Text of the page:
Churchill: Architect of Catastrophe, 1914
How a legendary politician needlessly took Britain into a continental war in 1914.
February 22, 2014
Germany’s errors added up to the catastrophes of World War I and much that followed. But they were not alone in faulty decision-making.
To see why, let’s switch the scene: Britain, at that moment in August 1914, was ruled by a Liberal Party government, supported by the Irish Home Rule Party. That partnership gave the Liberal Party’s coalition a strong 80-seat majority in the House of Commons, the main chamber of the British parliament.
The rank and file of Liberal Party Members of Parliament, as well as virtually all their supporters around Britain was implacably opposed to getting embroiled in a general European war. William Ewart Gladstone, the founder and spiritual guide of the Liberal Party, had always implacably opposed such a needless and insanely risky adventure.
Enter the British cabal
It was a cabal of only four men, pressuring a weak, lazy prime minister — Herbert Henry Asquith — that was entirely responsible for the fatal decision to go to war. They were:
- Foreign Secretary Edward Grey,
- Chancellor of the Exchequer (i.e. Finance Minister) David Lloyd George,
- Lord High Chancellor and Former War Minister Lord Haldane (ironically of German descent himself) and
- None other than Winston Churchill, then the civilian head of the Royal Navy, First Lord of the Admiralty.
When it came to assessing the threat from Belgium, it was Churchill’s professional assessment that carried the day. He viewed the potential fall of Belgium and its seaports to the Germans as creating a grave threat to the British homeland – one that had to be answered pre-emptively by a counter-invasion.
Churchill won high marks at the time, and has been often praised by British historians since, for his industry and energy in preparing the Royal Navy, the most powerful in the world.
For good reason, Churchill saw to it that the Royal Navy was ready for any possible war with Germany. The latter then had the world’s second-largest battleship fleet (followed by the rapidly growing United States Navy).
Churchill’s reputation was well-deserved. Yet, what was completely overlooked at the time – and ever since – was that it was Churchill’s very success in preparing the British Navy for a modern sea war that made the issue of the Belgian ports strategically irrelevant.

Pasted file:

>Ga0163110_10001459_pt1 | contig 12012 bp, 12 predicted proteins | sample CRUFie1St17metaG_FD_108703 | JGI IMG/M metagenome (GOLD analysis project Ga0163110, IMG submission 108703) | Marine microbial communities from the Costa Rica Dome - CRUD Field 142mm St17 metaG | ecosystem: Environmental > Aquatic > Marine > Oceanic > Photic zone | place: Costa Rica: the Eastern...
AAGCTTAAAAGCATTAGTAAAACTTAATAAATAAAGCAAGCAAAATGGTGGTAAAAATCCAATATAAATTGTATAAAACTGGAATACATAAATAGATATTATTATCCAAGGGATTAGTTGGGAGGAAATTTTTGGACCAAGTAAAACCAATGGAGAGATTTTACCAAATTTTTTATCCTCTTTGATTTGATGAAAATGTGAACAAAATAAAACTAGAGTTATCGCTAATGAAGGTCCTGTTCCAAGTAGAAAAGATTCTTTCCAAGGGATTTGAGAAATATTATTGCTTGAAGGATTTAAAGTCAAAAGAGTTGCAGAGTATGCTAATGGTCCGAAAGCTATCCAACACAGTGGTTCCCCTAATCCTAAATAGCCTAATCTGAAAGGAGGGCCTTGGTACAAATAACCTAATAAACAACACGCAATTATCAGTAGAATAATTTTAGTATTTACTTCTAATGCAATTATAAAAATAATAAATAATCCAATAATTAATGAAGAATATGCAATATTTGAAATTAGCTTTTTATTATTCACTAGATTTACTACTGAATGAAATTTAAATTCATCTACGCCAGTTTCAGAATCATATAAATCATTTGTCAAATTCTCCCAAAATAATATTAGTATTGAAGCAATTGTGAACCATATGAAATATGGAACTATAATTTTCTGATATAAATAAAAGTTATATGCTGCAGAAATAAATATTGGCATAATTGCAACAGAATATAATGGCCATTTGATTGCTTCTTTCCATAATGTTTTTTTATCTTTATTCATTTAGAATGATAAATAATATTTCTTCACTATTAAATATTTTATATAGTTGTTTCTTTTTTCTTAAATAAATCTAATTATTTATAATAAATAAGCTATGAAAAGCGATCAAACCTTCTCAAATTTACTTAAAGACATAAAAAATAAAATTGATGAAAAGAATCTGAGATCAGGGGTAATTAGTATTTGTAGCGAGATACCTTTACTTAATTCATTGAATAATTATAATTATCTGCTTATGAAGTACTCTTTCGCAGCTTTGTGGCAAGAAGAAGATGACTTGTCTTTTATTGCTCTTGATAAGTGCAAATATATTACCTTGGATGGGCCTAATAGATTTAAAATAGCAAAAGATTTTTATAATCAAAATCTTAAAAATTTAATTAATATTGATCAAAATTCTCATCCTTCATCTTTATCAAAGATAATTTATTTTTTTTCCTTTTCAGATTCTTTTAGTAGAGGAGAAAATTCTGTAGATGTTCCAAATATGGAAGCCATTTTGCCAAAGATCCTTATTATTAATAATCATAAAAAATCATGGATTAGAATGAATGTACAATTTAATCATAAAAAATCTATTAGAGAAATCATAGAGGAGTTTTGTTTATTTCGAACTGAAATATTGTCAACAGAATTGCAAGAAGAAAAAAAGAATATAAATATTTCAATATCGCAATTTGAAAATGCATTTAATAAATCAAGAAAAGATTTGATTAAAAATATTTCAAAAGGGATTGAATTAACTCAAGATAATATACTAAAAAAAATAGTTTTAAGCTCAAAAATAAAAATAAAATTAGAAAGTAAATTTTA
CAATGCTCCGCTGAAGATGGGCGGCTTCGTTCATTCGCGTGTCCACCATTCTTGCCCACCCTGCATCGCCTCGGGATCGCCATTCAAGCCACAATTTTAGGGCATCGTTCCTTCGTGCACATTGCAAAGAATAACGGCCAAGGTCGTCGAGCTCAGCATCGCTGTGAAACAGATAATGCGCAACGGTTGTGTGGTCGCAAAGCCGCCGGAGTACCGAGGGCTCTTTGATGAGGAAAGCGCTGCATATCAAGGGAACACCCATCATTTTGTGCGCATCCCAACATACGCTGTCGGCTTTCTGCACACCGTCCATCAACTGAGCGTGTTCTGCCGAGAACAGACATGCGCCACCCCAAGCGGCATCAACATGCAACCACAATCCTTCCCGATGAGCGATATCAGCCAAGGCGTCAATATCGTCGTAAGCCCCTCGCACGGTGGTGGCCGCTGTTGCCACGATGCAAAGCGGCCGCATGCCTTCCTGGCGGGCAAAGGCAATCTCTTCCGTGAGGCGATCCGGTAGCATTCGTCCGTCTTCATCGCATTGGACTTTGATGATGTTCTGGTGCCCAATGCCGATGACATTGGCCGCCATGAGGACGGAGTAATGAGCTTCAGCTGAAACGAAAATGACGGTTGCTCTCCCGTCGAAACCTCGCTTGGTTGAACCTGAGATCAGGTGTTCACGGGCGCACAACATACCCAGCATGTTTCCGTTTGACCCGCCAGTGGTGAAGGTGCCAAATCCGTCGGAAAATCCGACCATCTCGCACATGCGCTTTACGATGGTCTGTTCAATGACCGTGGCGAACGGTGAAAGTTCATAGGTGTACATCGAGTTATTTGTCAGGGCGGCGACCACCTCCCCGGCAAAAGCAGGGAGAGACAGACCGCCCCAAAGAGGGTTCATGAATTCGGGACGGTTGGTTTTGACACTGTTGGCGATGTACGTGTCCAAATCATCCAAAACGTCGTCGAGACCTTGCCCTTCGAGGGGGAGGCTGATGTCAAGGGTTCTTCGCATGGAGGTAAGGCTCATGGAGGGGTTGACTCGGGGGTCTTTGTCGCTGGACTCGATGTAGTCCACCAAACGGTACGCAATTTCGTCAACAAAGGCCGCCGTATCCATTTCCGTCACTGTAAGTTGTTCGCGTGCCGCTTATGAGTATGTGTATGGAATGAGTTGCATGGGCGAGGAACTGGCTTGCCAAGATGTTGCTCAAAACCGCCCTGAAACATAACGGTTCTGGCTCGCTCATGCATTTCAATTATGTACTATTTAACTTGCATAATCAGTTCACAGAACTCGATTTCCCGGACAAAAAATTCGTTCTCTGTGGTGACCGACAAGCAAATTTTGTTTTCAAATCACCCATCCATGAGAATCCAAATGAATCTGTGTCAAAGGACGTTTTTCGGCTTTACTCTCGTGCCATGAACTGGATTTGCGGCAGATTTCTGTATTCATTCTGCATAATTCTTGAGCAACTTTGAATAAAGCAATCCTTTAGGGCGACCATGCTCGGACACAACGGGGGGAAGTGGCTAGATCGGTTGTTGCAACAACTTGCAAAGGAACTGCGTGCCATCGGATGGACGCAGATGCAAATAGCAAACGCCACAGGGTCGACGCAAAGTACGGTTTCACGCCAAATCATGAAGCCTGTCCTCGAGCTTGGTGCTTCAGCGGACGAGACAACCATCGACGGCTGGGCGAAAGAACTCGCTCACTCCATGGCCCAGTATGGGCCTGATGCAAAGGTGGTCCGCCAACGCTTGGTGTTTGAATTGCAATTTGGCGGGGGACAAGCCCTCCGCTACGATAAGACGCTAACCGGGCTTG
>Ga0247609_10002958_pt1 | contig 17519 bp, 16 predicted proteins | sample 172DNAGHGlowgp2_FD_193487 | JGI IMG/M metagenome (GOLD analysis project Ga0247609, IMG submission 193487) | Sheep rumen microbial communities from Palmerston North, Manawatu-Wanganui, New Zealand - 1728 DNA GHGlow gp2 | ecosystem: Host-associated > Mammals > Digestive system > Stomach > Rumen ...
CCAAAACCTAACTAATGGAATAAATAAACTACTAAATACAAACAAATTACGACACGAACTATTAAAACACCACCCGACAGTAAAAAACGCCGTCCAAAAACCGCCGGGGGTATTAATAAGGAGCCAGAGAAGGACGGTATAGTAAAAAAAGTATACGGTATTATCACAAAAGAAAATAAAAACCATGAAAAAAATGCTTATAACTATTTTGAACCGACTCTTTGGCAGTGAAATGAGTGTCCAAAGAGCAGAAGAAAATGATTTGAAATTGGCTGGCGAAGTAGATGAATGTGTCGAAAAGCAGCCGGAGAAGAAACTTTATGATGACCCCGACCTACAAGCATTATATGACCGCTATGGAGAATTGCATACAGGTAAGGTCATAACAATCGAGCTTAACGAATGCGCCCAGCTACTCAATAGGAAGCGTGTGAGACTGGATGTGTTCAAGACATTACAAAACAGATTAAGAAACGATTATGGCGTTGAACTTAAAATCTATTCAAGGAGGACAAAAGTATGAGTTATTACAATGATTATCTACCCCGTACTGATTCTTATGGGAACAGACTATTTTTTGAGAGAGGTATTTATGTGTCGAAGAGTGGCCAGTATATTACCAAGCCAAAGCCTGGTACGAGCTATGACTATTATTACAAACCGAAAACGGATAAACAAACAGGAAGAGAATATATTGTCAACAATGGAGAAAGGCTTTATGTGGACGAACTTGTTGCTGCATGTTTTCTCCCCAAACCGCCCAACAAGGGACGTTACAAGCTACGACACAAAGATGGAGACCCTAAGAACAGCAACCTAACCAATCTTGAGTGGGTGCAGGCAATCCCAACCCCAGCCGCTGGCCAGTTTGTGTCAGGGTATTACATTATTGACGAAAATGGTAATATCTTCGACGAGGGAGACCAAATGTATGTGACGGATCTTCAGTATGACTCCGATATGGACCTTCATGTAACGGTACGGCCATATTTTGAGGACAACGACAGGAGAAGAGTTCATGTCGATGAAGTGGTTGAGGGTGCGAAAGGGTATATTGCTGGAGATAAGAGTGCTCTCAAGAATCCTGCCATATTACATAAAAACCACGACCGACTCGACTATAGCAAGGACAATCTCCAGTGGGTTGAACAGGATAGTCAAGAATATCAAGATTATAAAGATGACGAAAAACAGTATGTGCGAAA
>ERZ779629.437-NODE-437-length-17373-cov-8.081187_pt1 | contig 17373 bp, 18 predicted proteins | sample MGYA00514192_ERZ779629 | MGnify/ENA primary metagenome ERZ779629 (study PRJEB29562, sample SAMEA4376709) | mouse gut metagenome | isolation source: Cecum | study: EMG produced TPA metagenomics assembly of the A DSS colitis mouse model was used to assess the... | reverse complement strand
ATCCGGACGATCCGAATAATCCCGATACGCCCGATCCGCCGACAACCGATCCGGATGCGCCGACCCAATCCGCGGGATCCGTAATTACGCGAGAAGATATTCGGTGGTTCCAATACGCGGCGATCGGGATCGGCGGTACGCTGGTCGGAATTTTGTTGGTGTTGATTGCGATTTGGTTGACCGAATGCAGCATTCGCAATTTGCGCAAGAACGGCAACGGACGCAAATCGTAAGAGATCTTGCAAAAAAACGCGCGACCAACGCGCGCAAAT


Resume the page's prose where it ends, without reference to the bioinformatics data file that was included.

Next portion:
Years before the war, Churchill had taken a far-reaching strategic decision. For the duration of any war with Germany, he would not base the Navy at its traditional home ports in the English Channel.
Instead Britain’s navy would operate out of the remote anchorage of Scapa Flow in the Orkney Islands, north of Scotland. This would give Britain naval control of the North Sea and the ability to respond to German maneuvers in any direction.
His decision proved so successful and so well-founded that the British Navy followed it with equal success a quarter century later for the duration of World War II as well.
Both Germany’s home naval bases and Belgium’s ports lie on the south coast of the North Sea to the east of the English Channel.
No German surface fleet in either world war ever managed to break out of the narrow and heavily patrolled Dover Strait/English Channel to the south into the Atlantic. Therefore, any German breakout attempt would still have to pass northward between Norway and the Orkney Islands.
By basing the surface fleet at Scapa Flow, Churchill bottled up the Imperial German Navy at its home anchorages east and west of the Kiel Canal. This neutralized Germany’s ability to bring its full strength to bear and prevented Britain from being surrounded, even with access to Belgian ports.
Yet, this masterful strategy move ran directly counter to a large body of historic evidence that made Britain understandably nervous about those Belgian ports.
From Belgium to world glory?
Control of the Belgian ports had been valuable for previous European continental rulers for war with England. They were a launching pad for Philip II of Spain’s Armada in the 16th century, as well as for attacks by King Louis XIV of France in the 17th century and Napoleon Bonaparte of France at the beginning of the 19th century.